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Eurovision’s ‘Class of 2017’ bond through the means of music

It’s fair to say this year’s Eurovision artists have developed a special bond in the run up to Kyiv, as many travelled to various preview events which took place all over Europe in the lead up to the main event itself. These parties have not only given local fans a slice of the Eurovision experience, its also allowed the artists to bond with one another – something that has become apparent in the photos & videos which popped up on social media over the past few weeks.
Some of this year’s artists have taken things even further by collaborating with one another. Earlier this month at the London Eurovision Party, we saw Spain’s Manel Navarro share the stage with the UK’s Lucie Jones for a stripped back performance of Martin Garrix & Bebe Rexha’s ‘In The Name of Love‘ – one of the biggest selling songs of last year. Watch the peformance below:

While in Madrid for Spain’s pre-party, Ireland’s Brendan Murray teamed up with Austria’s Nathan Trent for an acoustic rendition of 90s classic ‘Baby One More Time’, originally performed by Britney Spears.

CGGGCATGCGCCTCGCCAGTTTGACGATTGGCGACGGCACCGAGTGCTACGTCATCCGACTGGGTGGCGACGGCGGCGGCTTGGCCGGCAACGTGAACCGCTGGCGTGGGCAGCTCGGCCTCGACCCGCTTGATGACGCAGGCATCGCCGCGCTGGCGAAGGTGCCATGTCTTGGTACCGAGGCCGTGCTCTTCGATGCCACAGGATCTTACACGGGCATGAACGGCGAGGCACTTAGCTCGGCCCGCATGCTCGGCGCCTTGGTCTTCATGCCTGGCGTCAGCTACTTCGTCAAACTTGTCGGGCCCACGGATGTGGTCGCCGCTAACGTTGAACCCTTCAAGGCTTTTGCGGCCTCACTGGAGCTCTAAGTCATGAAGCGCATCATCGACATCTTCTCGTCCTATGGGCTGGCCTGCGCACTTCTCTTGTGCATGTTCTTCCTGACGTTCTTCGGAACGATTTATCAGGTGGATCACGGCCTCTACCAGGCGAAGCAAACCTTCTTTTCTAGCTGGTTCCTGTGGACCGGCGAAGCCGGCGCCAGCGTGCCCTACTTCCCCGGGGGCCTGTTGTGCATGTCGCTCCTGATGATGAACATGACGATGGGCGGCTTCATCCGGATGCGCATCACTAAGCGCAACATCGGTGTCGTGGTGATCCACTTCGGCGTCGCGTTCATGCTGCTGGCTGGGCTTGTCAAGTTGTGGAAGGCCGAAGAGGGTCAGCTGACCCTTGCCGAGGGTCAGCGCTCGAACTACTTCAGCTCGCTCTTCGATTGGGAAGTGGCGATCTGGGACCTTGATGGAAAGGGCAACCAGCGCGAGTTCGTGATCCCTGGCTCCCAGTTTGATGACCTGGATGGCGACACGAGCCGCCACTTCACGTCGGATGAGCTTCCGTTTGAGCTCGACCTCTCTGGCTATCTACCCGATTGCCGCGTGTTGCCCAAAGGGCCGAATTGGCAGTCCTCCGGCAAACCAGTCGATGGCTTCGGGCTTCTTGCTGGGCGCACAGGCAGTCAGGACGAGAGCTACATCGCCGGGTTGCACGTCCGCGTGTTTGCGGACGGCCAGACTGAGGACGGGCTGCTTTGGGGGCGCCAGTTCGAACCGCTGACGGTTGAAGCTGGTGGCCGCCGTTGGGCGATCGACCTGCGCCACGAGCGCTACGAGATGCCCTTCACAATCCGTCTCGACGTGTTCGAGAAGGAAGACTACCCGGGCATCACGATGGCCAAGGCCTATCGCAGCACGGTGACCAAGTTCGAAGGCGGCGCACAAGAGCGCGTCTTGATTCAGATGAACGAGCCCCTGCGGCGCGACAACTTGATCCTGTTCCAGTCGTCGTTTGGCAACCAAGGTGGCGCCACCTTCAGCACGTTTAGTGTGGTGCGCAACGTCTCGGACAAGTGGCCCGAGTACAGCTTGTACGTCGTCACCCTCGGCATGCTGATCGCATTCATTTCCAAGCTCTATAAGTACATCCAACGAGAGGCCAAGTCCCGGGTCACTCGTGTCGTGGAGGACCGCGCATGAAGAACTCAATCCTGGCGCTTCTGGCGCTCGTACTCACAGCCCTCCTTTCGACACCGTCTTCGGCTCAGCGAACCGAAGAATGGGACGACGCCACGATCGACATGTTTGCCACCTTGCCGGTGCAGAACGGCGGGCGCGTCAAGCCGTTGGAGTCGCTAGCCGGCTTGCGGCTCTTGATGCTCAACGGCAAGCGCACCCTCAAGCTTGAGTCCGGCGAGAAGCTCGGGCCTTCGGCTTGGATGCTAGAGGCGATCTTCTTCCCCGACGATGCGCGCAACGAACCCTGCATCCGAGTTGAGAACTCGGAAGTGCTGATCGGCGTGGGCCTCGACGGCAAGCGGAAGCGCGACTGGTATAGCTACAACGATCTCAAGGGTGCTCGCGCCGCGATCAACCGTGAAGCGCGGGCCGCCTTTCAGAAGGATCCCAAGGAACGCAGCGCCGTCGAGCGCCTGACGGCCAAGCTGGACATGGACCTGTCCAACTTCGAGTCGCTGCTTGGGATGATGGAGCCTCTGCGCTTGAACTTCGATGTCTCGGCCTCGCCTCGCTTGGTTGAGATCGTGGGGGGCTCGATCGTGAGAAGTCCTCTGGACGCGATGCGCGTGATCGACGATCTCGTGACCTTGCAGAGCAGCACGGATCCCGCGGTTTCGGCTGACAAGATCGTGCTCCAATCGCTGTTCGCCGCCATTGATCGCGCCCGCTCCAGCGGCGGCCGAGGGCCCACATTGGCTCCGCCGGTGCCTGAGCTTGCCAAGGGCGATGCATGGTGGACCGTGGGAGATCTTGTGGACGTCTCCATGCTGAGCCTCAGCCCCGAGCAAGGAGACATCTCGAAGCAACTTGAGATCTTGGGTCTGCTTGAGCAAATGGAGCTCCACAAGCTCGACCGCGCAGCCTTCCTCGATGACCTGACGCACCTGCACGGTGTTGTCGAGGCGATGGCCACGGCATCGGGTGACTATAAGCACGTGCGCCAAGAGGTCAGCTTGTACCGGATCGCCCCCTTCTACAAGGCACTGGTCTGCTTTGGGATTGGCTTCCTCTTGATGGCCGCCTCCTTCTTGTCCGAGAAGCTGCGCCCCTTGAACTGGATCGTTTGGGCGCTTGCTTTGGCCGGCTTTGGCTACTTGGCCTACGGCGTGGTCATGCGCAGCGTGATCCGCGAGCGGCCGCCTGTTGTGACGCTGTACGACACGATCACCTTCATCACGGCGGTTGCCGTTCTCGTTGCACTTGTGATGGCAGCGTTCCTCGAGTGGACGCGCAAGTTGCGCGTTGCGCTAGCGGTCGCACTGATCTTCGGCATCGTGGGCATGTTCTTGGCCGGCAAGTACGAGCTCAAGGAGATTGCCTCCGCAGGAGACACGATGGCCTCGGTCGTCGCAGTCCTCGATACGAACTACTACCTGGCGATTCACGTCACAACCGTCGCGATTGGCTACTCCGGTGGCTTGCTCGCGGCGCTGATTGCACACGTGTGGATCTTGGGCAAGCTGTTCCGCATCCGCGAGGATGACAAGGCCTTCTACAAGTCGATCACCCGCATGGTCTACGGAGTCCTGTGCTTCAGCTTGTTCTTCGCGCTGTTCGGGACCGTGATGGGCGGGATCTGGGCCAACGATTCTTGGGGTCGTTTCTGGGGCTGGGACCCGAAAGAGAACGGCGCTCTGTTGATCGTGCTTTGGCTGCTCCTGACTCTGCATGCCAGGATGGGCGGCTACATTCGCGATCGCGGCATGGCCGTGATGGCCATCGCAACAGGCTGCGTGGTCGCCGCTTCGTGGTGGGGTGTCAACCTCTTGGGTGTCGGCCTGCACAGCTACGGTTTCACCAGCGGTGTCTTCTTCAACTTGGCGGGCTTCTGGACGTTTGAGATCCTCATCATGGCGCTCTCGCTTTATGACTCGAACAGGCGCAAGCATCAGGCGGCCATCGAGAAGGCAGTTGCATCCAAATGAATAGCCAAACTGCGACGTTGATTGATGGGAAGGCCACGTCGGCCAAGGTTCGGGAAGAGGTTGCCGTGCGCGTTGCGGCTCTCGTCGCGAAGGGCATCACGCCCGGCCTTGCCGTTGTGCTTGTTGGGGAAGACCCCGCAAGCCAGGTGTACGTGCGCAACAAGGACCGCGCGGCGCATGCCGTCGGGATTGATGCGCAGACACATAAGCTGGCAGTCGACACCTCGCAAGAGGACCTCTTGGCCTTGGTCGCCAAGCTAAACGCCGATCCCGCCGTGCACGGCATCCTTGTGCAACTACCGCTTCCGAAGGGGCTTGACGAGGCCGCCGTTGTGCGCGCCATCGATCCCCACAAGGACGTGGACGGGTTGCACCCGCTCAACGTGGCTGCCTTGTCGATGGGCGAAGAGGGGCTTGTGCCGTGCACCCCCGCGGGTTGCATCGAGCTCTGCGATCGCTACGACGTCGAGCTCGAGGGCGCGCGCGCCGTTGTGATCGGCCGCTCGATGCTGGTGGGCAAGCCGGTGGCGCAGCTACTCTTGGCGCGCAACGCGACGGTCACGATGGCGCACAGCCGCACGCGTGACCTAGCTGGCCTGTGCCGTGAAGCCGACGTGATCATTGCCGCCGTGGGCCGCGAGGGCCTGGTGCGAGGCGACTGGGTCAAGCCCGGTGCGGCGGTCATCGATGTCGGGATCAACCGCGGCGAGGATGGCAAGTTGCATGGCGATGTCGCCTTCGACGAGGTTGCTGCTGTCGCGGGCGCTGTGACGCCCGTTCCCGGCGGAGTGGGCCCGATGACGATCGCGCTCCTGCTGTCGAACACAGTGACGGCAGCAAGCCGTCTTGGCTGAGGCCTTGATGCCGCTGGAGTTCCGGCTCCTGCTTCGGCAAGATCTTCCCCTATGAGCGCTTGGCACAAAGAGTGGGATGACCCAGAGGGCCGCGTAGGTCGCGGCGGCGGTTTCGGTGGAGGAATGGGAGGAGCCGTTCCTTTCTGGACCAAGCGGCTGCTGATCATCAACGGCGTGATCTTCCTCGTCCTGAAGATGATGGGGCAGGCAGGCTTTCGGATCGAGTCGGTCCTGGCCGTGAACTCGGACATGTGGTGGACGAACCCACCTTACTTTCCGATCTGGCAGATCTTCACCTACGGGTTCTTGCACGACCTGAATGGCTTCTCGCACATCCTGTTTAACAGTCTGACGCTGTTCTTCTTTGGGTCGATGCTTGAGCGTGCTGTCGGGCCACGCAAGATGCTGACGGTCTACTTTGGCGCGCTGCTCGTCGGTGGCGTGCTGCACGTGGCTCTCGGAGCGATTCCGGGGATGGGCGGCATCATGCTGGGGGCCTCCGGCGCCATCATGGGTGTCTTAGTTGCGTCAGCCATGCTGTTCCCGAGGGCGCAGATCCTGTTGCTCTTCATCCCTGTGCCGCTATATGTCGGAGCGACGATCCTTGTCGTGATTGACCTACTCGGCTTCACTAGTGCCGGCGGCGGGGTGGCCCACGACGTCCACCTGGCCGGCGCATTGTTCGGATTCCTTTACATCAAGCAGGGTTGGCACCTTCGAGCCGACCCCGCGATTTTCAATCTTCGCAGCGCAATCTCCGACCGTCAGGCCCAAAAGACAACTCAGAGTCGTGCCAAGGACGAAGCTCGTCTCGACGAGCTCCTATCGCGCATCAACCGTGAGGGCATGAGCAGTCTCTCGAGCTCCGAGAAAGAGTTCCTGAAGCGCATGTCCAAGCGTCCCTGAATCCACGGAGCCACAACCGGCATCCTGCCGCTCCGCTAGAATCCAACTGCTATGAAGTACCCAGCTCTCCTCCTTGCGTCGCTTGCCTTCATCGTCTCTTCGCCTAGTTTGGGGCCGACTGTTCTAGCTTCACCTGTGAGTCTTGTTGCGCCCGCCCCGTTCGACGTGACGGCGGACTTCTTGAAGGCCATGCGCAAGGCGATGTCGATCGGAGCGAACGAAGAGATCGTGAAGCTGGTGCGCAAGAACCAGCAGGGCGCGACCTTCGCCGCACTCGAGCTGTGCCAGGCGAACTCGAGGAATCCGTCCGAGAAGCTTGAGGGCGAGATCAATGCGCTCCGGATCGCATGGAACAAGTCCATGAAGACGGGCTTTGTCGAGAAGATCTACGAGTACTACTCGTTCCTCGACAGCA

“Hit me baby one more time” With @nathantrentmusic 😊🎤🇮🇪🇦🇹 @britneyspears

A post shared by Brendan Murray (@brendanmurray96) on

Manel is definetely king of the duets however as, in Tel Aviv, he also shared the mic with Nathan & Bulgaria’s Kristian Kostov for a cover of ZAYN’s ‘Pillowtalk’

And most recently joined forces with Sweden’s Robin Bengtsson for a magnificent cover of John Mayer and Tom Petty’s “Free Falling“.

That’s not to say that other acts didn’t get involved in the action – Backstage in Amsterdam, we were treated to a group session which involved a host of this year’s acts including JOWST (Norway), Anja Nissen (Denmark), Kristian Kostov (Bulgaria), Nathan Trent (Austria), Naviband (Belarus) Valentina Monetta & Jimmie Wilson (San Marino).

Not sure about you guys but that group performance definitely has us screaming for a Eurovision equivilent of Band Aid – make it happen!

I think we can safely say that this year’s artists are an incredibly tight unit – possibly the closest we’ve ever seen.  Without making this sound incredibly corny,  taking everything out of the equation –  pre-contest favourites, betting odds and any political issues that are ongoing, what we have here are perfect examples as to why the Eurovision Song Contest was originally commissioned – to unite a group of nations through the power of music.
Cue group hug gif

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